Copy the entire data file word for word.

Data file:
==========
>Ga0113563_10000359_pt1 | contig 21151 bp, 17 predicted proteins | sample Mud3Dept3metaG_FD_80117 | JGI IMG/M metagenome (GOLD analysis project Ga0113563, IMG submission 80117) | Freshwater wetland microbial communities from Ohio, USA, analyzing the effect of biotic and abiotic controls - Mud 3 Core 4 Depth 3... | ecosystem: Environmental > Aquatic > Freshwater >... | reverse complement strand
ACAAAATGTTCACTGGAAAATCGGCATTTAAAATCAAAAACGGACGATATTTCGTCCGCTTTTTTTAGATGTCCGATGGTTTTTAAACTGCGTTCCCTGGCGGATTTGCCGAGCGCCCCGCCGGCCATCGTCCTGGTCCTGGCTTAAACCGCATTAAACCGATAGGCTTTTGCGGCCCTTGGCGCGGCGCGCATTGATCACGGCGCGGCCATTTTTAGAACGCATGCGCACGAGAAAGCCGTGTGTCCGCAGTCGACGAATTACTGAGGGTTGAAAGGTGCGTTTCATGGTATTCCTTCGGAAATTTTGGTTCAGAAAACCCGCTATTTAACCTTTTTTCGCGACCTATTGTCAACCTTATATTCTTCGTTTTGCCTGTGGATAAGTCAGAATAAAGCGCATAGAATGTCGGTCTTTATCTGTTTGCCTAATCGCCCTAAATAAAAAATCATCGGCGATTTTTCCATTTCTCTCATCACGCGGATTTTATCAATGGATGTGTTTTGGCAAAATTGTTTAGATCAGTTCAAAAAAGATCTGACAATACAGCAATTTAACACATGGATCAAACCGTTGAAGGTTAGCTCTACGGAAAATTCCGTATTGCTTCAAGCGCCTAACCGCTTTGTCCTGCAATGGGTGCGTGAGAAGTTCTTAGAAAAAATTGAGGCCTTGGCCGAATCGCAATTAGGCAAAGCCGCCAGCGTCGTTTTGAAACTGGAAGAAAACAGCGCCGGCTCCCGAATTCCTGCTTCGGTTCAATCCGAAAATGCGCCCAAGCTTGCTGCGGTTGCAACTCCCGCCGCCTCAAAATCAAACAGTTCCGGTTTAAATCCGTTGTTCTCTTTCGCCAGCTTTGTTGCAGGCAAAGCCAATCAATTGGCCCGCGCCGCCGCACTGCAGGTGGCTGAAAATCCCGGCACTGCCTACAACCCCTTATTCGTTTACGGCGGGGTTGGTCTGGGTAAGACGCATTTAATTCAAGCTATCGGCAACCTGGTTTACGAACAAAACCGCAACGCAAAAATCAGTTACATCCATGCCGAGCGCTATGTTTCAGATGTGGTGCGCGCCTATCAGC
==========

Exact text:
>Ga0113563_10000359_pt1 | contig 21151 bp, 17 predicted proteins | sample Mud3Dept3metaG_FD_80117 | JGI IMG/M metagenome (GOLD analysis project Ga0113563, IMG submission 80117) | Freshwater wetland microbial communities from Ohio, USA, analyzing the effect of biotic and abiotic controls - Mud 3 Core 4 Depth 3... | ecosystem: Environmental > Aquatic > Freshwater >... | reverse complement strand
ACAAAATGTTCACTGGAAAATCGGCATTTAAAATCAAAAACGGACGATATTTCGTCCGCTTTTTTTAGATGTCCGATGGTTTTTAAACTGCGTTCCCTGGCGGATTTGCCGAGCGCCCCGCCGGCCATCGTCCTGGTCCTGGCTTAAACCGCATTAAACCGATAGGCTTTTGCGGCCCTTGGCGCGGCGCGCATTGATCACGGCGCGGCCATTTTTAGAACGCATGCGCACGAGAAAGCCGTGTGTCCGCAGTCGACGAATTACTGAGGGTTGAAAGGTGCGTTTCATGGTATTCCTTCGGAAATTTTGGTTCAGAAAACCCGCTATTTAACCTTTTTTCGCGACCTATTGTCAACCTTATATTCTTCGTTTTGCCTGTGGATAAGTCAGAATAAAGCGCATAGAATGTCGGTCTTTATCTGTTTGCCTAATCGCCCTAAATAAAAAATCATCGGCGATTTTTCCATTTCTCTCATCACGCGGATTTTATCAATGGATGTGTTTTGGCAAAATTGTTTAGATCAGTTCAAAAAAGATCTGACAATACAGCAATTTAACACATGGATCAAACCGTTGAAGGTTAGCTCTACGGAAAATTCCGTATTGCTTCAAGCGCCTAACCGCTTTGTCCTGCAATGGGTGCGTGAGAAGTTCTTAGAAAAAATTGAGGCCTTGGCCGAATCGCAATTAGGCAAAGCCGCCAGCGTCGTTTTGAAACTGGAAGAAAACAGCGCCGGCTCCCGAATTCCTGCTTCGGTTCAATCCGAAAATGCGCCCAAGCTTGCTGCGGTTGCAACTCCCGCCGCCTCAAAATCAAACAGTTCCGGTTTAAATCCGTTGTTCTCTTTCGCCAGCTTTGTTGCAGGCAAAGCCAATCAATTGGCCCGCGCCGCCGCACTGCAGGTGGCTGAAAATCCCGGCACTGCCTACAACCCCTTATTCGTTTACGGCGGGGTTGGTCTGGGTAAGACGCATTTAATTCAAGCTATCGGCAACCTGGTTTACGAACAAAACCGCAACGCAAAAATCAGTTACATCCATGCCGAGCGCTATGTTTCAGATGTGGTGCGCGCCTATCAGC